I say this as a Marketing Manager, but the problem – if there is one – comes from marketing, and the competitive pressure on manufacturers to try and grab a bit more market share while going for higher margins Installers sell the products that their customers want. It’s up to manufacturers to supply products that their installers need. For the most part, good products evolve and improve over time, based on new techniques, machinery, ideas etc. This is fine, as everyone knows the product and its benefits etc, and just has to keep up to date with the upgrades. Every… Read more »
I was going to make the eleven years comment! I have been working for almost 37 years now, and although I only spent 5 of those loosely in the glazing industry, I have spent 29 years in the construction industry. And the glazing industry is messed up, and like Mike, as a marketer, I can tell you that it is the sales and marketing led nature of glazing which is to blame. As an industry, founded on the principles of direct ‘on the night’ sales, people selling windows, doors, conservatories and now glazed extensions have never sold consumers what they… Read more »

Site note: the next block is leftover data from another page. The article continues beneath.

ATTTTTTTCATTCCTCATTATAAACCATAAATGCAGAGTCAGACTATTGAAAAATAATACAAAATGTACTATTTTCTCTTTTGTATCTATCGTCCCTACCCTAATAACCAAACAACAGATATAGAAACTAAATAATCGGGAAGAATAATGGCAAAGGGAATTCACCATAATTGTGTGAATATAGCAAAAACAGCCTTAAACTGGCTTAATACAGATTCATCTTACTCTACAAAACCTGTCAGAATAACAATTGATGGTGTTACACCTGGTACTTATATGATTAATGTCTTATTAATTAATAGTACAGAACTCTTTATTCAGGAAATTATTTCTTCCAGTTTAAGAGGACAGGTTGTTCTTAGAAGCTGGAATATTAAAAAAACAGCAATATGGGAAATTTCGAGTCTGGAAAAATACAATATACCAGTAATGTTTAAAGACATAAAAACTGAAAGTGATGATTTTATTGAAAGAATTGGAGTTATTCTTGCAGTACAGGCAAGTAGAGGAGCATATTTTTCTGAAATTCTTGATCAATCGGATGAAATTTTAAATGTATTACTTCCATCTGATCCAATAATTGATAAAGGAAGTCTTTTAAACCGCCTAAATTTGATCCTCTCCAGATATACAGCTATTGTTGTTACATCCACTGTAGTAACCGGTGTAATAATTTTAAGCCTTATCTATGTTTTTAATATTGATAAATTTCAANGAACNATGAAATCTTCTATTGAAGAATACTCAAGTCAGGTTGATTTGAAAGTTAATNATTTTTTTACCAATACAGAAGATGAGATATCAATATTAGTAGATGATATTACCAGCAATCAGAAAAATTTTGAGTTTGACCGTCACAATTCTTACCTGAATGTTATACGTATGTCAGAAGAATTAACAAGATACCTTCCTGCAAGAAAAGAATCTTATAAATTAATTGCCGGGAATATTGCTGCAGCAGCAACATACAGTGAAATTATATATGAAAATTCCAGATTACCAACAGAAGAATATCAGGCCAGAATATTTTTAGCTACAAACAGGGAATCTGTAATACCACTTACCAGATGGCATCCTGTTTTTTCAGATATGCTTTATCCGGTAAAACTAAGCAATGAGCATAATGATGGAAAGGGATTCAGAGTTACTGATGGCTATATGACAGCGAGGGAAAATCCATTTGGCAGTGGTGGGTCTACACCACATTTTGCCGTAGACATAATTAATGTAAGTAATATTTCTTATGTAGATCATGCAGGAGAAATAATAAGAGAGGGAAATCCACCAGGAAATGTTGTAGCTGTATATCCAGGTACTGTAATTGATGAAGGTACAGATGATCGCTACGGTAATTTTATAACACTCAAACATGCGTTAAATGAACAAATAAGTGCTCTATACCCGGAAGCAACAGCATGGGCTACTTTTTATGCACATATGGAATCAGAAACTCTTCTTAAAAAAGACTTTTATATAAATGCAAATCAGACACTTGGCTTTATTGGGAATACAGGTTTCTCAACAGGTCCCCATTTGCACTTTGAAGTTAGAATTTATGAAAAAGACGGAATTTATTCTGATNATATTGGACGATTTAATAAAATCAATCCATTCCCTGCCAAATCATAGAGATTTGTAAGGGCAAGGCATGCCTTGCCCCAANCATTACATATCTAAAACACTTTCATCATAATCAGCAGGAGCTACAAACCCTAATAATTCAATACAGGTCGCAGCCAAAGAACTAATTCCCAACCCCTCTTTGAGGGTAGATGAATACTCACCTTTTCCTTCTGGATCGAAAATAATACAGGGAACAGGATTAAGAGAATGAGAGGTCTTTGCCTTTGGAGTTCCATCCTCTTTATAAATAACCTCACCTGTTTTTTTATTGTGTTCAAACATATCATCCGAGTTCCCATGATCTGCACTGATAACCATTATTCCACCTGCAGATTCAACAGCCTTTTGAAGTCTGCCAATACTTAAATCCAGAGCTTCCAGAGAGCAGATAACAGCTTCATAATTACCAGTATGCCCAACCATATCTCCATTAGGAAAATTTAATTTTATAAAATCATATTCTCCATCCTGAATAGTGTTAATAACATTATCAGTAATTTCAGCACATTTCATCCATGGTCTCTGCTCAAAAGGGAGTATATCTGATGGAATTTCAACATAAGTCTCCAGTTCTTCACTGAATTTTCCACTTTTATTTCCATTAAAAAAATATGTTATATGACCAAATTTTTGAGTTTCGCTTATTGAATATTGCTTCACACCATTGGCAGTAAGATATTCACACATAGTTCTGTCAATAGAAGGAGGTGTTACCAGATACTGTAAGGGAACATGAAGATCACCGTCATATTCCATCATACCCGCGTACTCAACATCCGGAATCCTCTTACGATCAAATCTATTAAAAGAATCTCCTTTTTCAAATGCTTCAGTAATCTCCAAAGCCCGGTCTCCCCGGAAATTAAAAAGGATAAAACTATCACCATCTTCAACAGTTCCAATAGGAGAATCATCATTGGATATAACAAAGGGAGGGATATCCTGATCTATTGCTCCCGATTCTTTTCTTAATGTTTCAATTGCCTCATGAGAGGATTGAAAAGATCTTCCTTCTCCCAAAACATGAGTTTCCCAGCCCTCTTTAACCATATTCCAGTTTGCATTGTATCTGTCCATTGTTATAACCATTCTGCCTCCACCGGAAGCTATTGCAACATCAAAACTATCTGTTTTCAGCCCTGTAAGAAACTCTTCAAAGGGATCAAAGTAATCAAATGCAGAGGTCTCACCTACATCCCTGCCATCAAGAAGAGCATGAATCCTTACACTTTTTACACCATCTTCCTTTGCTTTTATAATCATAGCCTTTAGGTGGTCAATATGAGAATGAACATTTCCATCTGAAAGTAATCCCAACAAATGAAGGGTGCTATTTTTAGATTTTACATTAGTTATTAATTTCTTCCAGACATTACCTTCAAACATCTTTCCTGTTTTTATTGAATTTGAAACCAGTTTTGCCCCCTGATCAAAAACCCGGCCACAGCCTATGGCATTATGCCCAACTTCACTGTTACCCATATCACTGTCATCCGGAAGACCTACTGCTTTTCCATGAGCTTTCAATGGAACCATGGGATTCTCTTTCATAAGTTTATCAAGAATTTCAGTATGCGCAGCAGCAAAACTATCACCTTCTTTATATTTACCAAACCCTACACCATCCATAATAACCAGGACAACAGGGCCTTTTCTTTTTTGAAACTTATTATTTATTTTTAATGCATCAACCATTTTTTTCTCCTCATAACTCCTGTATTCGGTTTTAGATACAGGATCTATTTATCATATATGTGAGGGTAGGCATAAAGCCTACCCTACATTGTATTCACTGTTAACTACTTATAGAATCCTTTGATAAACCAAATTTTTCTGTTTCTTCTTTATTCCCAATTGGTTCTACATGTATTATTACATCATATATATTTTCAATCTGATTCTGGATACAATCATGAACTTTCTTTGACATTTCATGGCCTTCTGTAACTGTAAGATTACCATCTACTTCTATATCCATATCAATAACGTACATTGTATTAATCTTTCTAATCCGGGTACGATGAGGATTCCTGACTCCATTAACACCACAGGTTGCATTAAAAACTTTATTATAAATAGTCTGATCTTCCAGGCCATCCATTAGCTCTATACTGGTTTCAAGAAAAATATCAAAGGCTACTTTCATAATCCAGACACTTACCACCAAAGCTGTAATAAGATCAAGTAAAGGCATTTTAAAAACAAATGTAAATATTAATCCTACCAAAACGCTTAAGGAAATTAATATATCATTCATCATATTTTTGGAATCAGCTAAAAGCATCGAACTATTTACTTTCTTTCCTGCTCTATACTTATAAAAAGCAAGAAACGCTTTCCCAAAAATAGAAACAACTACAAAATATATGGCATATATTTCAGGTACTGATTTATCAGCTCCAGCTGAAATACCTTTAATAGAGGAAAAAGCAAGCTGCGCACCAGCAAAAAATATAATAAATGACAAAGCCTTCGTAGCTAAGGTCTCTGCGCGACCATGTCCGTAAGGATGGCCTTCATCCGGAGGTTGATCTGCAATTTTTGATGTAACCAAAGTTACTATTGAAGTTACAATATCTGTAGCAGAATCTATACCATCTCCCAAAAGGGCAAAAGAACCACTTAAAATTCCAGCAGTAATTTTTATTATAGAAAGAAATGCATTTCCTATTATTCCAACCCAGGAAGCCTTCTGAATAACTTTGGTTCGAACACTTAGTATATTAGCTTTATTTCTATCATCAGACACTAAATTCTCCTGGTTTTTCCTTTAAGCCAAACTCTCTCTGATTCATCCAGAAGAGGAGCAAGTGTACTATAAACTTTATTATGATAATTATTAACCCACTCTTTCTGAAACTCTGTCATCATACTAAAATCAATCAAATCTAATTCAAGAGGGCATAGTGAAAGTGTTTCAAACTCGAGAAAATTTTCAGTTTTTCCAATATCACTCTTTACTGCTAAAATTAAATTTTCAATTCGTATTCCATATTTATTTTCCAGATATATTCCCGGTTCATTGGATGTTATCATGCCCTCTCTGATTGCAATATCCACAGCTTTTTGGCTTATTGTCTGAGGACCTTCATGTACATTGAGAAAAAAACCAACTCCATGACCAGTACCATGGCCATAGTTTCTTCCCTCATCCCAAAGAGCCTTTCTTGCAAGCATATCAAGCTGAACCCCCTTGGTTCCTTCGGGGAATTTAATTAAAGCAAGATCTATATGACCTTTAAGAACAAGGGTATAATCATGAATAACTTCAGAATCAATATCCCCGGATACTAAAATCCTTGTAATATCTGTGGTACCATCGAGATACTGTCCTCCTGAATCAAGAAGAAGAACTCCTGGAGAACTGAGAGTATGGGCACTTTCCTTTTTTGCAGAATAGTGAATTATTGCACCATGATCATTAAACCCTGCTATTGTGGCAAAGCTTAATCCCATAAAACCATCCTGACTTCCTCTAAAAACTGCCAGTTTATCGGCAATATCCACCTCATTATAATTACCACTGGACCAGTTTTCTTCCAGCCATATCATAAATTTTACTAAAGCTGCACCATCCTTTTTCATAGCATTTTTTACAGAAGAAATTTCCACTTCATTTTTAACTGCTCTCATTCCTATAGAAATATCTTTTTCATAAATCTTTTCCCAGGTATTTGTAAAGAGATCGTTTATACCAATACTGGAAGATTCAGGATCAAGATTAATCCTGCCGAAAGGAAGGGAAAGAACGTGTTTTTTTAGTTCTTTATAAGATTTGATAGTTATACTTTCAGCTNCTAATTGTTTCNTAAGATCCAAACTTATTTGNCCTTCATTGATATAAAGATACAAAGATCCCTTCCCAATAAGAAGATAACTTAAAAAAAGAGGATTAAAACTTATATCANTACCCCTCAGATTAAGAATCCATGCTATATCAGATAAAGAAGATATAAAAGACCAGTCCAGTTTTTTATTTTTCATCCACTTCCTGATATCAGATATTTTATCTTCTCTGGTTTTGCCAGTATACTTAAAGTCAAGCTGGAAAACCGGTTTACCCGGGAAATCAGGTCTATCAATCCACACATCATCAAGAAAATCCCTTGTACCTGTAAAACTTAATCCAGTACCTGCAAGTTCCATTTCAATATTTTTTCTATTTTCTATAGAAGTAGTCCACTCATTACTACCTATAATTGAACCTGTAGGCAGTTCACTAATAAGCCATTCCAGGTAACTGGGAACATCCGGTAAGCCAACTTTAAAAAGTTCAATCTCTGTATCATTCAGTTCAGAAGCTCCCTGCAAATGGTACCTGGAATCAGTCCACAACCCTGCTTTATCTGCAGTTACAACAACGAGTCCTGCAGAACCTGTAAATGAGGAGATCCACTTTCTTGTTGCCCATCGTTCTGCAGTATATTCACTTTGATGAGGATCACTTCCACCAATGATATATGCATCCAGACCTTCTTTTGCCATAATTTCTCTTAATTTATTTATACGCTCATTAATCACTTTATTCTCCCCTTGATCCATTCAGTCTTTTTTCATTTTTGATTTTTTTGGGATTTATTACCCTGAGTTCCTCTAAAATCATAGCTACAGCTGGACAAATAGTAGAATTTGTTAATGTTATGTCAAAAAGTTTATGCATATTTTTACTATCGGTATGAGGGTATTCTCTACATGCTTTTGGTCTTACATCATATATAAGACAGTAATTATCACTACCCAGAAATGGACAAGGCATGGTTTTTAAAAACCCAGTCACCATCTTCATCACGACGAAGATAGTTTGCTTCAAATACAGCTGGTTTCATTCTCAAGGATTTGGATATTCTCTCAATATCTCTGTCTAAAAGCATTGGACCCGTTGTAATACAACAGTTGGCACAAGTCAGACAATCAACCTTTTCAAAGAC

you mention QC, as someone who runs a unit line i find it interesting that a majority of customers always want the units as cheap as they can possibly have them – so and so down the road quoted me £20 less routine, but also want a huge ammount of QC for no extra cost we have not put our prices up in 3 years, – in order to maintain the customer base we have we make a decent certified product yet customers are not willing to pay the price for QC, alot of lines still dont even have the… Read more »